So what happened? It went from 250,700 to 240,600. And so there it went down, we have a decrease. So we’re actually increasing over Here, that’s going to be our custom to doing so. Now how do we know that the difference in the inventory is going to be in the statement of cash flows from operations rather than investing and financing? One we know it’s just because it’s a current. It’s a current asset. And in this section says the changes in current assets will go here. You also could think about what the journal entry related to inventory, we could purchase inventory where we debit inventory and credit accounts payable or cash. And we can sell the inventory, which means that we’re going to have cost of goods sold and expense account. And that because of that expense account, because it’s related to the income statement can tell us that this is going to be dealing with the operating activities, we’re really trying to back into, in a way, the cash component of the expense information that’s happening here on the income statement. So we’re really so that’s why it’s going to be an operating activity if you think through the journal entries and say okay, there’s a major Part of this that deals with an income statement account cost of goods sold in this case, then it’s probably going to be on the operating activities.
Now, we won’t go through the same logic we did with the accounts receivable because I would apply the logic to accounts receivable to think through when something should go up and down. So remember for accounts receivable, we looked at the two journal entries, one for an increase, debit accounts receivable, credit sales, and then for the decrease this is happening, we debit cash and credit accounts receivable. If we think about the T account, then we’re trying to think an aggregate what has happened, why are we doing this? So the cash flow statement? Well, if this happened on the accounts receivable, then you would say well, and this is another current asset. That’s why we’re looking at accounts receivable, then that would mean that we had sales increasing an account that adds into net income increasing net income. More of this happened then this meaning we had more sales go up for which we did not get cash. So if the total ledger for cat for accounts receivable or current asset went up, then we’d have to say, well, that means that it increased on an accrual basis. And it wasn’t cash. That’s why we have to decrease it on the cash flow statement.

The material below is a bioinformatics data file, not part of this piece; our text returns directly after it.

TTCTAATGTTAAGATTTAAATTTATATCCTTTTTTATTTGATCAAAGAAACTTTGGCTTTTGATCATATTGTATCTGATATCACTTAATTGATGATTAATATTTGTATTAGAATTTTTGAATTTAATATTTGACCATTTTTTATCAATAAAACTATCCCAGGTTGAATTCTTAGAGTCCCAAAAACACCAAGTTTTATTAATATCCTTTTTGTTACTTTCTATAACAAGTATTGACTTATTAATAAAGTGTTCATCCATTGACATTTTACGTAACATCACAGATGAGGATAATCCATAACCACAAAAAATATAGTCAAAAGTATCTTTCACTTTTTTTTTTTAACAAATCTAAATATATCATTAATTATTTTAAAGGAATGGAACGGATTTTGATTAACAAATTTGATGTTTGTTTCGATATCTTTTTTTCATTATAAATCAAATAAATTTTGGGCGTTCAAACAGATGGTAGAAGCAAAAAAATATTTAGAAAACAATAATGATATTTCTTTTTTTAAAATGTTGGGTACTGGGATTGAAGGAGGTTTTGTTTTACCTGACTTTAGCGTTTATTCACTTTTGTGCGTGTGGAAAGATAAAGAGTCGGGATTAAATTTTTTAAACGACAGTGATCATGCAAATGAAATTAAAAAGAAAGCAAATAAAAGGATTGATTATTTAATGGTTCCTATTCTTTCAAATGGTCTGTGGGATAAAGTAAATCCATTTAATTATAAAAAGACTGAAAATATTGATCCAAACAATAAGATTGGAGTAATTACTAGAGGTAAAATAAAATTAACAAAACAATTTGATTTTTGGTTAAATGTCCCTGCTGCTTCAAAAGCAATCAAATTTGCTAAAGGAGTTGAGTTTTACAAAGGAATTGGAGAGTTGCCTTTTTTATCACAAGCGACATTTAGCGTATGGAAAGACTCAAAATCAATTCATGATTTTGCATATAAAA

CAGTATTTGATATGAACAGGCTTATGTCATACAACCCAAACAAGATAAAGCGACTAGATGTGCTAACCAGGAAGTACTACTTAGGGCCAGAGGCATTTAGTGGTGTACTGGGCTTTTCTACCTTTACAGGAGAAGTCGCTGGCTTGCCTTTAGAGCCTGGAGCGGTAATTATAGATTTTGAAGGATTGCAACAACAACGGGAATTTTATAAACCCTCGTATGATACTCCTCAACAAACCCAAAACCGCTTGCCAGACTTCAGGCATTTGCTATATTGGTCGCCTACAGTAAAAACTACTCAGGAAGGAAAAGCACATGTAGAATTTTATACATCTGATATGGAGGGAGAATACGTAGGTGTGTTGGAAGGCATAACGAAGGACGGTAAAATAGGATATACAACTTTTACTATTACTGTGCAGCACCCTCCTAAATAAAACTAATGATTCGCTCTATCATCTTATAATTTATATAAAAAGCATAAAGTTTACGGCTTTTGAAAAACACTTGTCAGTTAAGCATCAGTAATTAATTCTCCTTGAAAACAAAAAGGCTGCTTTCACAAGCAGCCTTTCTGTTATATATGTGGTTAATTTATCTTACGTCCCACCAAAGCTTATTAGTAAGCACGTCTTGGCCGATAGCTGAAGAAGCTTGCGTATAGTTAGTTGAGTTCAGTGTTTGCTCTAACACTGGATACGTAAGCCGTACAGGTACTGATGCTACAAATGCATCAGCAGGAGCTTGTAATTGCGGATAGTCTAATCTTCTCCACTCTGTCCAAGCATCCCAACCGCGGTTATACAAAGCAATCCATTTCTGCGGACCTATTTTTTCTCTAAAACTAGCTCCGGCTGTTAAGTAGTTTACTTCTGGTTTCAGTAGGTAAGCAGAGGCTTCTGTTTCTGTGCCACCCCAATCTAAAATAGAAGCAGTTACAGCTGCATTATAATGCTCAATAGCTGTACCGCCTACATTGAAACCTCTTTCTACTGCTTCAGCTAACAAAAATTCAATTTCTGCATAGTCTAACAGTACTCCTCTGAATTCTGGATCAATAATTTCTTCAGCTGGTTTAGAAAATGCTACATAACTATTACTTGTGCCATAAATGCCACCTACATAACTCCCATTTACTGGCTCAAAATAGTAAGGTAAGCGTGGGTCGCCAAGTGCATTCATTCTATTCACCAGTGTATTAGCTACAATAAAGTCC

That’s why we have to take it out of the net income on the cash flow. And over here if this happened more, so if the GL happened to be the case where it went down, the accounts receivable current asset went down, then that would mean that we received cash on something that doesn’t involve the income statement, something that was recorded in sales last time period. But here we want to record the sale when cash is received. We want to we want to include it when cash is received. And that’s why we have to if the account receivable goes down, then we have to increase the net income on the cash flow statement. And that’s going to be the same for you could think that Do the same type of thing with inventory gets a little bit more confusing, because you got the the purchase of inventory in accounts payable, possibly and selling it at a later time. That’s why I recommend thinking it through with accounts receivable and applying this same model to the rest of to the rest of the current asset accounts. When we get to the liabilities, we’ll talk about accounts payable, but we could just reverse this meaning if there’s an increase in the liability, it’s going to decrease. If there’s an increase in liability, it’s going to increase the cash flow and if there’s a decrease in a liability, it’s going to decrease the cash flow. And then we’ll think through that however, as well with the accounts payable